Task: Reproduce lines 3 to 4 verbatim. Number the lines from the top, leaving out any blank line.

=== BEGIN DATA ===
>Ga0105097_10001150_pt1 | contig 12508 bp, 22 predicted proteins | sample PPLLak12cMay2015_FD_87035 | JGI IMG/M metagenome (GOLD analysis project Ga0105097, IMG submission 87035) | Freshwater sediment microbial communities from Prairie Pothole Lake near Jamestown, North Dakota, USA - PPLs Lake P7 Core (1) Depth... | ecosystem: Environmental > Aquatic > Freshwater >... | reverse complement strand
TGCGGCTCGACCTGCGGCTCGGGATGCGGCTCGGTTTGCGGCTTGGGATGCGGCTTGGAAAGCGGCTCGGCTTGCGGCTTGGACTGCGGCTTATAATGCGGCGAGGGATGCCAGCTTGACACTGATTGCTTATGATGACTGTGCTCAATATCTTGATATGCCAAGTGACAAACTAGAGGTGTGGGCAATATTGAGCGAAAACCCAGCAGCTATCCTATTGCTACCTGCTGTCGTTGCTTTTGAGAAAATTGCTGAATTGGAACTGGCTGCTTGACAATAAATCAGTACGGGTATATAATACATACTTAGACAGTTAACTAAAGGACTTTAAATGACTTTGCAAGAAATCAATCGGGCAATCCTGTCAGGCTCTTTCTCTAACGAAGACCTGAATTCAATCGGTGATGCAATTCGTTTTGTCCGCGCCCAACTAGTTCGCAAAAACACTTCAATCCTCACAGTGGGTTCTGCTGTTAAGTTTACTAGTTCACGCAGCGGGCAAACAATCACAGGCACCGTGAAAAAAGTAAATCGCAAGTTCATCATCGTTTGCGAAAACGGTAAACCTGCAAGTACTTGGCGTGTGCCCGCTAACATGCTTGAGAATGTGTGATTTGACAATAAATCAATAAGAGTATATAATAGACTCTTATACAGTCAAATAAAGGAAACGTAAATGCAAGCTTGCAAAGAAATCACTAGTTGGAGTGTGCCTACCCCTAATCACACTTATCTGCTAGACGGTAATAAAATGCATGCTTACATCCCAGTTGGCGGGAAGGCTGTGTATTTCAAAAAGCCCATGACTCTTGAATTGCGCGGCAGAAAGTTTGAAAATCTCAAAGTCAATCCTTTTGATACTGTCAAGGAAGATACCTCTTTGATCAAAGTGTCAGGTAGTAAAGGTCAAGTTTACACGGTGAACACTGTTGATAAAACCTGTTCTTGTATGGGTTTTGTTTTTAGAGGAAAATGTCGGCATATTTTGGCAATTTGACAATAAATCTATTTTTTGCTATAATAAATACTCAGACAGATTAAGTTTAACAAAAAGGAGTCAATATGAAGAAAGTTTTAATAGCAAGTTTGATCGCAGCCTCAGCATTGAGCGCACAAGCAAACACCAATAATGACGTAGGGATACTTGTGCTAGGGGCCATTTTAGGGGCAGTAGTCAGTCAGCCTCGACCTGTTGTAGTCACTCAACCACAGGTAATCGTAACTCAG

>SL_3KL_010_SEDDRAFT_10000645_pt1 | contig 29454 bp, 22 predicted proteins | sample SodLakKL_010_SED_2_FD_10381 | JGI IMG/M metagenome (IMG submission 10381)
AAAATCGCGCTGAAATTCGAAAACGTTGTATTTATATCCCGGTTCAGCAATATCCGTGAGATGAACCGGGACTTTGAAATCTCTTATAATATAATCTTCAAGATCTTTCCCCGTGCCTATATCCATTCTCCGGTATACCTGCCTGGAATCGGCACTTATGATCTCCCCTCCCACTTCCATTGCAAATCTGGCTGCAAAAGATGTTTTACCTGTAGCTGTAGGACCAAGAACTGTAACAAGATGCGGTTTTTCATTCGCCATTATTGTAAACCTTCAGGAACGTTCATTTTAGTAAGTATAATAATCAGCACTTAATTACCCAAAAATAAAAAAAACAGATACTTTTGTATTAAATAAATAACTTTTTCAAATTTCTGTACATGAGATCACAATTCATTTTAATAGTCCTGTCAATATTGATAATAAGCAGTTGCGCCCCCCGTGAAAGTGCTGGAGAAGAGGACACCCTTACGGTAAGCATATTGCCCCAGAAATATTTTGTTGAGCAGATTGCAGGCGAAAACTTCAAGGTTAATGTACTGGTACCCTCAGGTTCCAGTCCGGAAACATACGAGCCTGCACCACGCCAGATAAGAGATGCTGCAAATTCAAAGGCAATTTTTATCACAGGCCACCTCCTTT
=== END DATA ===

>SL_3KL_010_SEDDRAFT_10000645_pt1 | contig 29454 bp, 22 predicted proteins | sample SodLakKL_010_SED_2_FD_10381 | JGI IMG/M metagenome (IMG submission 10381)
AAAATCGCGCTGAAATTCGAAAACGTTGTATTTATATCCCGGTTCAGCAATATCCGTGAGATGAACCGGGACTTTGAAATCTCTTATAATATAATCTTCAAGATCTTTCCCCGTGCCTATATCCATTCTCCGGTATACCTGCCTGGAATCGGCACTTATGATCTCCCCTCCCACTTCCATTGCAAATCTGGCTGCAAAAGATGTTTTACCTGTAGCTGTAGGACCAAGAACTGTAACAAGATGCGGTTTTTCATTCGCCATTATTGTAAACCTTCAGGAACGTTCATTTTAGTAAGTATAATAATCAGCACTTAATTACCCAAAAATAAAAAAAACAGATACTTTTGTATTAAATAAATAACTTTTTCAAATTTCTGTACATGAGATCACAATTCATTTTAATAGTCCTGTCAATATTGATAATAAGCAGTTGCGCCCCCCGTGAAAGTGCTGGAGAAGAGGACACCCTTACGGTAAGCATATTGCCCCAGAAATATTTTGTTGAGCAGATTGCAGGCGAAAACTTCAAGGTTAATGTACTGGTACCCTCAGGTTCCAGTCCGGAAACATACGAGCCTGCACCACGCCAGATAAGAGATGCTGCAAATTCAAAGGCAATTTTTATCACAGGCCACCTCCTTT